Information Technology Dark Side

Struggles of a Self-Taught Coder

Information Technology Dark Side header image 2

Specialists? We Don’t Need No Stinking Specialists

January 28th, 2008 · 2 Comments

I tend not to use specialists on my projects. I generally find I don’t need business analysts, testers, designers, etc. The exception is performance testing – I need a specialist for that. I can imagine scenarios where I would bring in dedicated testers or analysts, but these are exception scenarios, not the norm.

I’ve been wondering why this is. Other project managers I know rely heavily on specialists, particularly business analysts, to make their projects successful. One of my colleagues recently observed that I don’t need analysts because I do all the analysis myself. I guess that’s partially true – the abilities to understand business needs, analyze them, design solutions to meet them, refine designs based on feedback, implement them, and then test them effectively are prerequisites to being on my project team. I don’t work with “just” coders, testers, analysts, or other specialists unless I have a specific need for a specific skill. This need must go beyond what I consider fundamental software development, which includes a certain proficiency at analysis, design, coding, and testing.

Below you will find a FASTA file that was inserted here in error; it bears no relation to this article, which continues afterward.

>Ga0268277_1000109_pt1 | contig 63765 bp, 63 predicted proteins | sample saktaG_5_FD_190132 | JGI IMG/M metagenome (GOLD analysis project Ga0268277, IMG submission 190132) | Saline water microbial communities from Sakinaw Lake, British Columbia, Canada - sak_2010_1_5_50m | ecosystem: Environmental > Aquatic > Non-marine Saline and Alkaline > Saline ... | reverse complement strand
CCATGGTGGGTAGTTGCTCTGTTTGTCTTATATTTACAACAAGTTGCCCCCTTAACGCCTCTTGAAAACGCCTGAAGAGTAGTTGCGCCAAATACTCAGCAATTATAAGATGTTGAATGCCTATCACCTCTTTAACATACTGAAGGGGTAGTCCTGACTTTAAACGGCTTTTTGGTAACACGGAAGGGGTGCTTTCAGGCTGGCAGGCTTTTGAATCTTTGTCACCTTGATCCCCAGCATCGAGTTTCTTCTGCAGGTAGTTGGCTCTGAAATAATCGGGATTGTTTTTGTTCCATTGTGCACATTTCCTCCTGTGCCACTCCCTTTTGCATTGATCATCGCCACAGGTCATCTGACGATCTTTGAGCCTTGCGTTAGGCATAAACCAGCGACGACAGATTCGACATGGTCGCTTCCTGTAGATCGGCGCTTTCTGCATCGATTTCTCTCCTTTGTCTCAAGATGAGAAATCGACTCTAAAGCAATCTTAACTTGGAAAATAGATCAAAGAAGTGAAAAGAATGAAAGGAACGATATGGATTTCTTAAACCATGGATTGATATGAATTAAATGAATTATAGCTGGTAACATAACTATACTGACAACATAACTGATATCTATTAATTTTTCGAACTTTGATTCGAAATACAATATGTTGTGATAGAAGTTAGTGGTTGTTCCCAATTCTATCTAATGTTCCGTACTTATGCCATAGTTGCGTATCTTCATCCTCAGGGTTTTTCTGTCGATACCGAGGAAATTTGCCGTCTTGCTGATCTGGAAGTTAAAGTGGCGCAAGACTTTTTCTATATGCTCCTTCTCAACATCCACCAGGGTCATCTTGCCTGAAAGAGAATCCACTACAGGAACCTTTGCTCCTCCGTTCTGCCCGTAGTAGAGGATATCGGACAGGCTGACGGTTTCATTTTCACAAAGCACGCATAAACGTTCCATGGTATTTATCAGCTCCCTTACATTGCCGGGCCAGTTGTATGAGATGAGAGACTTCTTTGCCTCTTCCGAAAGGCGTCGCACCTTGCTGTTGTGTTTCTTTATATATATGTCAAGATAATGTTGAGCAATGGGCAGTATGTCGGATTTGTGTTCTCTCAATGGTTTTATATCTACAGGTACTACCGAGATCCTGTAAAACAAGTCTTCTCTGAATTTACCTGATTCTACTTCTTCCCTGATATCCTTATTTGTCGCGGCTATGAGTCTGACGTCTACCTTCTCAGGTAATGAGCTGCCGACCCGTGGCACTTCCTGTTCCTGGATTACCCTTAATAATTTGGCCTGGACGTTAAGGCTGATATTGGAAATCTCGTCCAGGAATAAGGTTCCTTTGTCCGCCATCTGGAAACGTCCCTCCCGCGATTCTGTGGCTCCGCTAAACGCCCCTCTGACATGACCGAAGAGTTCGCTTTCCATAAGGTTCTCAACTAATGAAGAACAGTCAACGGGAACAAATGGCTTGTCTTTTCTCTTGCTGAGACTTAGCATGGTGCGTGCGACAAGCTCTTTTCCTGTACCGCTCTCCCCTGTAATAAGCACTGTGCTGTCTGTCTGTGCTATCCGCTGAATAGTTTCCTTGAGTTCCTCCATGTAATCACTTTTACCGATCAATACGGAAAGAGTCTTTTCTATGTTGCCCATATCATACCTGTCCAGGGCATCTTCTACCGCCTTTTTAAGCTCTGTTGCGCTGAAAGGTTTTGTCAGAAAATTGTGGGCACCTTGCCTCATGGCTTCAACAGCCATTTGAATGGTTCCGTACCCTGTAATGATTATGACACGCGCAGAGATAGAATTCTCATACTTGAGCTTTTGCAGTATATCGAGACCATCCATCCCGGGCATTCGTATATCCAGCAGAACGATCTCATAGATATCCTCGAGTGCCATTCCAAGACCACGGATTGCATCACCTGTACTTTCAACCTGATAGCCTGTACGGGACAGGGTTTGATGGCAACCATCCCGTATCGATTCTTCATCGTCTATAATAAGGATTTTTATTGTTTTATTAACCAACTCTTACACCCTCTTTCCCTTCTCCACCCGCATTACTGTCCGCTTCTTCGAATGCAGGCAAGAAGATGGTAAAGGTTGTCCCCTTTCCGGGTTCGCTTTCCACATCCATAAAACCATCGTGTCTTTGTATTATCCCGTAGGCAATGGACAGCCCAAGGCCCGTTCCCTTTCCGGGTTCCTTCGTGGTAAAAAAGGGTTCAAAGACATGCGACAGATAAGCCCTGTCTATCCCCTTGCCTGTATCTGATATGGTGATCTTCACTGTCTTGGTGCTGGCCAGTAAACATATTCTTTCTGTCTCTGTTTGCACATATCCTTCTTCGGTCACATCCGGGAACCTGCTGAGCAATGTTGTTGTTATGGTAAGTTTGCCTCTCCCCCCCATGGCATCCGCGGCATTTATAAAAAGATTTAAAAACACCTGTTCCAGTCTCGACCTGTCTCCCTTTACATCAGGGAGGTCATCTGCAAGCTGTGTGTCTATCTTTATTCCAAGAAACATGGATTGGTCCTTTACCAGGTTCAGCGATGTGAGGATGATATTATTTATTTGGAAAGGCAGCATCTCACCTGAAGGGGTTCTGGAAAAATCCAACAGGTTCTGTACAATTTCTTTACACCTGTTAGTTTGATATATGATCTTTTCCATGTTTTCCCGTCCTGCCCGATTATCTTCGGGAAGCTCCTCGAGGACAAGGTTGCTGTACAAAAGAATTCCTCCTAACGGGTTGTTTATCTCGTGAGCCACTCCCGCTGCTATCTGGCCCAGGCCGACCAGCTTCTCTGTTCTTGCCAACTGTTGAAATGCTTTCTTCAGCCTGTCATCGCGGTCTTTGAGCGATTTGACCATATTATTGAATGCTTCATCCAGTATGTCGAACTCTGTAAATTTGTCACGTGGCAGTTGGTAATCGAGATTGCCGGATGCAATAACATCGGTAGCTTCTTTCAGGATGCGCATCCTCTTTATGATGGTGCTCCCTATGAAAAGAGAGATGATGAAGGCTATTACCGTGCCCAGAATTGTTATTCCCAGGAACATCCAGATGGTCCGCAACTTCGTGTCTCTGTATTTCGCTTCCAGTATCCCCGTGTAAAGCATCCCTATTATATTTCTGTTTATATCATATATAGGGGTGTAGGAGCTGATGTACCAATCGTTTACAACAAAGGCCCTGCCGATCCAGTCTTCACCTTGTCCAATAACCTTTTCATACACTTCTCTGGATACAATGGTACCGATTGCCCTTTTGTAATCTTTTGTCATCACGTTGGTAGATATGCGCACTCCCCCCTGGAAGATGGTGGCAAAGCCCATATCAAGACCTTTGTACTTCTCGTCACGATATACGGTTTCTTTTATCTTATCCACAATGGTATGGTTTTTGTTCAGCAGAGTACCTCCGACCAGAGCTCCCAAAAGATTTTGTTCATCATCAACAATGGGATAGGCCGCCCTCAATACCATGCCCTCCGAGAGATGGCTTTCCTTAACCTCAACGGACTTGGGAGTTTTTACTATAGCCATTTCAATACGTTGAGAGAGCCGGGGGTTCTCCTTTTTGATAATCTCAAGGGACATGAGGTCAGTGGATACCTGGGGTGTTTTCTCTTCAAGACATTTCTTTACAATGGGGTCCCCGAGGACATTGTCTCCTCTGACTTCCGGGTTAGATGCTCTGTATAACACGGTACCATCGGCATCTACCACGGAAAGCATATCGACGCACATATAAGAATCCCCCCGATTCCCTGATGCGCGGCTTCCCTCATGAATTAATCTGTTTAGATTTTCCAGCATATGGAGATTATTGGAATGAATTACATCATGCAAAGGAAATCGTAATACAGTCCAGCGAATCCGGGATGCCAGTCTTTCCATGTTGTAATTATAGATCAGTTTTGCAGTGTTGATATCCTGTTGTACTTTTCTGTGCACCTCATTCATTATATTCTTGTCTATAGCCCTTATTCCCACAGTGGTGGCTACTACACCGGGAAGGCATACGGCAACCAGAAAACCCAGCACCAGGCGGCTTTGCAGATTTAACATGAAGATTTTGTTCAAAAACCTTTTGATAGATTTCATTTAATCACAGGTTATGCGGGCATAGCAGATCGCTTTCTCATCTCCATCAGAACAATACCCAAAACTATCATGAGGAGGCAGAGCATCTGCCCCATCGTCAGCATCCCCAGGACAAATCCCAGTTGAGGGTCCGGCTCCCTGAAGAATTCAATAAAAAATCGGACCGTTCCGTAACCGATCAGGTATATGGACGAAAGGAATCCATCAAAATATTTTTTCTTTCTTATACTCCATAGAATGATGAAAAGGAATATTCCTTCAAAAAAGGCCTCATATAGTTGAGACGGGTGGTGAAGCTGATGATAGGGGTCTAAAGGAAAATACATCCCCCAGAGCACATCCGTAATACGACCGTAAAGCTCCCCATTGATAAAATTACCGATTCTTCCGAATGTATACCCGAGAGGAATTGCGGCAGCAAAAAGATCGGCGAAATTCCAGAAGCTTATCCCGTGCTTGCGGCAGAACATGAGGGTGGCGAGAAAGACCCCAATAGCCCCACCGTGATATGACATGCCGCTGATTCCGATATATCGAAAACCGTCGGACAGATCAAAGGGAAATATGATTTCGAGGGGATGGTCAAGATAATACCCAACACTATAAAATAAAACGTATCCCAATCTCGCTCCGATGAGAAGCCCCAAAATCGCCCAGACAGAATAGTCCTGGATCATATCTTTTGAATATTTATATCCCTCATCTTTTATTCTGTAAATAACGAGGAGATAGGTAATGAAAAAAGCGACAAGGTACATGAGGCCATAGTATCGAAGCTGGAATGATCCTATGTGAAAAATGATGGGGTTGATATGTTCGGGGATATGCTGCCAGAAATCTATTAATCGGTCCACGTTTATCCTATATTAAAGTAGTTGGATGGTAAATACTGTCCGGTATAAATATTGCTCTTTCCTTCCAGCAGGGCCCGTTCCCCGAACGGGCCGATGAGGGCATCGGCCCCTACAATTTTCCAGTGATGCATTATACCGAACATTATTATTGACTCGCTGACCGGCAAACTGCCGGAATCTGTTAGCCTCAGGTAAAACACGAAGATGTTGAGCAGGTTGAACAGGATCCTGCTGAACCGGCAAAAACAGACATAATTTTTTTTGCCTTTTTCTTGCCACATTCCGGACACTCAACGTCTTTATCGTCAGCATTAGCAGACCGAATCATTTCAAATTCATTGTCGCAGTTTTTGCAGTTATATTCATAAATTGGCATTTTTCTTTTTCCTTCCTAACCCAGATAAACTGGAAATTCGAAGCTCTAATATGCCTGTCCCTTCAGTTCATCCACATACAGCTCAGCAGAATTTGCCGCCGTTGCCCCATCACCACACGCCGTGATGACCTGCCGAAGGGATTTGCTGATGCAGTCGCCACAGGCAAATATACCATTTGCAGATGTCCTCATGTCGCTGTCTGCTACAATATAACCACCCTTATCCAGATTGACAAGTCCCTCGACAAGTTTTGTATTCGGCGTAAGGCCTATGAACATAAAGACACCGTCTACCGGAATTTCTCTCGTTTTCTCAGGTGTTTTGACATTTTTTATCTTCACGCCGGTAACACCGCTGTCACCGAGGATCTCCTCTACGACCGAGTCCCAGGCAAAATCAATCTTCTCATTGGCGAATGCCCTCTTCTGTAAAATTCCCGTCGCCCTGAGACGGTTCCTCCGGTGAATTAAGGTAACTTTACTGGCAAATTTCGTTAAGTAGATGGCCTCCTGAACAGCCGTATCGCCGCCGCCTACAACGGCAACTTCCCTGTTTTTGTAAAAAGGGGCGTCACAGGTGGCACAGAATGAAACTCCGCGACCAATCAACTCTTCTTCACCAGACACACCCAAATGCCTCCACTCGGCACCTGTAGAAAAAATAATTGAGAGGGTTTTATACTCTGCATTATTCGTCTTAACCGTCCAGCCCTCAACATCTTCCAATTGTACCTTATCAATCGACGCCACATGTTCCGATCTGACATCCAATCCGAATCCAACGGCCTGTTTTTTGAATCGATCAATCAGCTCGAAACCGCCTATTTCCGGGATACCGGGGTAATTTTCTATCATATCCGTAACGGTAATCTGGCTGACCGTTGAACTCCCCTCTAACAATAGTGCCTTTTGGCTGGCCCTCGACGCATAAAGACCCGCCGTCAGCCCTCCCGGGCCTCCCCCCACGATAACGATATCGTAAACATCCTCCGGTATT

Are these specialties valuable? Yes, absolutely. There is a craft to testing that only a few have really mastered. I am lucky enough to know a few of them, and it has broadened my perspective. The same might also be true of business analysis in software projects, I just haven’t observed it yet.

That said, I believe the importance of specialists in software projects is largely overstated for all types of specialists, including project managers. Not every project needs a dedicated PM, tester, analyst, architect, etc. You don’t need Magellan to find your way to work, and I don’t need a tester every time code gets written.